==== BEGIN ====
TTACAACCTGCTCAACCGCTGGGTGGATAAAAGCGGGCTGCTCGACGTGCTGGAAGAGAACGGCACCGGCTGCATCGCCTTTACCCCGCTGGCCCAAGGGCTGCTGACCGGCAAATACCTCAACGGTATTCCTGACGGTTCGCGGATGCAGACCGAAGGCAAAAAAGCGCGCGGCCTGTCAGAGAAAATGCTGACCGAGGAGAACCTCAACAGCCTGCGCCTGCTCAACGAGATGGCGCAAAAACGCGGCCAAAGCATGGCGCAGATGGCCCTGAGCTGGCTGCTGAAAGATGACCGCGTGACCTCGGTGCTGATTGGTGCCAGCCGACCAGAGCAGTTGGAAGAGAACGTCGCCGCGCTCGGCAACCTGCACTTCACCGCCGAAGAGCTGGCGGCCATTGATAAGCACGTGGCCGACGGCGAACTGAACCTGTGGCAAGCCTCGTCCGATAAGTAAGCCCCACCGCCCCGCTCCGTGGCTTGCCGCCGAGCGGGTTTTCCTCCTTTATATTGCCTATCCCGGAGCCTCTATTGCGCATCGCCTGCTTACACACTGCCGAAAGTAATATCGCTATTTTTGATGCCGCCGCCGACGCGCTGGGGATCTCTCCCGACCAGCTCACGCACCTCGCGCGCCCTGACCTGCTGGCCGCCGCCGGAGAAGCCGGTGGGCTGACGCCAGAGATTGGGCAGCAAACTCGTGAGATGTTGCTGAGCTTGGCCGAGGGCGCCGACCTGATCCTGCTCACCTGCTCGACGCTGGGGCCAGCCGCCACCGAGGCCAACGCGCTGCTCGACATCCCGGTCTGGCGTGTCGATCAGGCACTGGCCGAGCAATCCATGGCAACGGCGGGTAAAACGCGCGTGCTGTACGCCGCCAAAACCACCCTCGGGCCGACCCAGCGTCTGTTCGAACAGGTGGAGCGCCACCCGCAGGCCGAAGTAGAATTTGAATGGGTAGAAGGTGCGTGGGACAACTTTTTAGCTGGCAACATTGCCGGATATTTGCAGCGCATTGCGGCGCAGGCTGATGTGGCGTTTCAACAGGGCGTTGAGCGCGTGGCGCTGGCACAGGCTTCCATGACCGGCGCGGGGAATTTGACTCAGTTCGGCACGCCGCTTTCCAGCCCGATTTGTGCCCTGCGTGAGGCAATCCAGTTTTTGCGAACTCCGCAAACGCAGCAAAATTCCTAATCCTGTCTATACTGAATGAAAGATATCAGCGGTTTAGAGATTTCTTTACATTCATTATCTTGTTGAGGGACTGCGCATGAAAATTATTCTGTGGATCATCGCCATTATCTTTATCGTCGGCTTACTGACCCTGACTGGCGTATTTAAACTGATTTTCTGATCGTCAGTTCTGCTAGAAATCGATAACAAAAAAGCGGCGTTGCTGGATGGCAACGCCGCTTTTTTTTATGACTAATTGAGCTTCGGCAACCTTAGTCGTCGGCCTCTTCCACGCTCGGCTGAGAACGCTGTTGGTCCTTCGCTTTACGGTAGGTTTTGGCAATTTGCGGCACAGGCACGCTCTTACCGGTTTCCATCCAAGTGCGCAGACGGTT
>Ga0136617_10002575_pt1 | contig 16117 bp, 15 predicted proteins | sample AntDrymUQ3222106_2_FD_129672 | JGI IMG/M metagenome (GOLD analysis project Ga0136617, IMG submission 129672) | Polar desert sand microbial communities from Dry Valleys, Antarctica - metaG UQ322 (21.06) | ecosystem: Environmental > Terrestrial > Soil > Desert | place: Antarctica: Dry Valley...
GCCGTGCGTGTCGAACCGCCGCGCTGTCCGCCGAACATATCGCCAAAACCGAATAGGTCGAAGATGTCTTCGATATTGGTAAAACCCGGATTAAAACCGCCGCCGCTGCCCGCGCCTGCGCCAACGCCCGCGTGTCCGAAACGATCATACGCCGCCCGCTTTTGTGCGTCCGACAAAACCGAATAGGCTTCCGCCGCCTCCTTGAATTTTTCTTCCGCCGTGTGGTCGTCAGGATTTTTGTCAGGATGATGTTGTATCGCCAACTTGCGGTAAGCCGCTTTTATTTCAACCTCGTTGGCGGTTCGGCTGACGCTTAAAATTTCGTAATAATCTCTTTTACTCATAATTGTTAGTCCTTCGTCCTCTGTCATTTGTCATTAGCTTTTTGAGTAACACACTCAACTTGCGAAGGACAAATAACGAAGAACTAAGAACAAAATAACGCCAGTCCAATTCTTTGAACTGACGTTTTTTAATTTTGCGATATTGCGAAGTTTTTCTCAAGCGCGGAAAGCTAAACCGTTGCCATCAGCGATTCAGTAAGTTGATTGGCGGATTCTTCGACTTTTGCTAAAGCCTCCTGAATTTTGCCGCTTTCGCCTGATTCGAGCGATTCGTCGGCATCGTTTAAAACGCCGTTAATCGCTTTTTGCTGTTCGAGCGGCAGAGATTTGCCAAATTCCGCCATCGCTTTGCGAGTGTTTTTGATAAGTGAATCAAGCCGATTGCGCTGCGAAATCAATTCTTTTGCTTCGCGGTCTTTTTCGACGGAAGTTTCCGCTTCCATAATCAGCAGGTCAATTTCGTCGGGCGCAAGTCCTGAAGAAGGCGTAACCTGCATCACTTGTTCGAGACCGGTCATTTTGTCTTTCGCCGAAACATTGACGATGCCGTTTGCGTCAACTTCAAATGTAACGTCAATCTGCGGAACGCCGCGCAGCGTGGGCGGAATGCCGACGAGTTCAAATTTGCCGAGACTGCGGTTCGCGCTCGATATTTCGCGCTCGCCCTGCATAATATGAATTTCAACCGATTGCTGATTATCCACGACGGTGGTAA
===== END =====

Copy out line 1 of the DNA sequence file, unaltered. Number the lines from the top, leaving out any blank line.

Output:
TTACAACCTGCTCAACCGCTGGGTGGATAAAAGCGGGCTGCTCGACGTGCTGGAAGAGAACGGCACCGGCTGCATCGCCTTTACCCCGCTGGCCCAAGGGCTGCTGACCGGCAAATACCTCAACGGTATTCCTGACGGTTCGCGGATGCAGACCGAAGGCAAAAAAGCGCGCGGCCTGTCAGAGAAAATGCTGACCGAGGAGAACCTCAACAGCCTGCGCCTGCTCAACGAGATGGCGCAAAAACGCGGCCAAAGCATGGCGCAGATGGCCCTGAGCTGGCTGCTGAAAGATGACCGCGTGACCTCGGTGCTGATTGGTGCCAGCCGACCAGAGCAGTTGGAAGAGAACGTCGCCGCGCTCGGCAACCTGCACTTCACCGCCGAAGAGCTGGCGGCCATTGATAAGCACGTGGCCGACGGCGAACTGAACCTGTGGCAAGCCTCGTCCGATAAGTAAGCCCCACCGCCCCGCTCCGTGGCTTGCCGCCGAGCGGGTTTTCCTCCTTTATATTGCCTATCCCGGAGCCTCTATTGCGCATCGCCTGCTTACACACTGCCGAAAGTAATATCGCTATTTTTGATGCCGCCGCCGACGCGCTGGGGATCTCTCCCGACCAGCTCACGCACCTCGCGCGCCCTGACCTGCTGGCCGCCGCCGGAGAAGCCGGTGGGCTGACGCCAGAGATTGGGCAGCAAACTCGTGAGATGTTGCTGAGCTTGGCCGAGGGCGCCGACCTGATCCTGCTCACCTGCTCGACGCTGGGGCCAGCCGCCACCGAGGCCAACGCGCTGCTCGACATCCCGGTCTGGCGTGTCGATCAGGCACTGGCCGAGCAATCCATGGCAACGGCGGGTAAAACGCGCGTGCTGTACGCCGCCAAAACCACCCTCGGGCCGACCCAGCGTCTGTTCGAACAGGTGGAGCGCCACCCGCAGGCCGAAGTAGAATTTGAATGGGTAGAAGGTGCGTGGGACAACTTTTTAGCTGGCAACATTGCCGGATATTTGCAGCGCATTGCGGCGCAGGCTGATGTGGCGTTTCAACAGGGCGTTGAGCGCGTGGCGCTGGCACAGGCTTCCATGACCGGCGCGGGGAATTTGACTCAGTTCGGCACGCCGCTTTCCAGCCCGATTTGTGCCCTGCGTGAGGCAATCCAGTTTTTGCGAACTCCGCAAACGCAGCAAAATTCCTAATCCTGTCTATACTGAATGAAAGATATCAGCGGTTTAGAGATTTCTTTACATTCATTATCTTGTTGAGGGACTGCGCATGAAAATTATTCTGTGGATCATCGCCATTATCTTTATCGTCGGCTTACTGACCCTGACTGGCGTATTTAAACTGATTTTCTGATCGTCAGTTCTGCTAGAAATCGATAACAAAAAAGCGGCGTTGCTGGATGGCAACGCCGCTTTTTTTTATGACTAATTGAGCTTCGGCAACCTTAGTCGTCGGCCTCTTCCACGCTCGGCTGAGAACGCTGTTGGTCCTTCGCTTTACGGTAGGTTTTGGCAATTTGCGGCACAGGCACGCTCTTACCGGTTTCCATCCAAGTGCGCAGACGGTT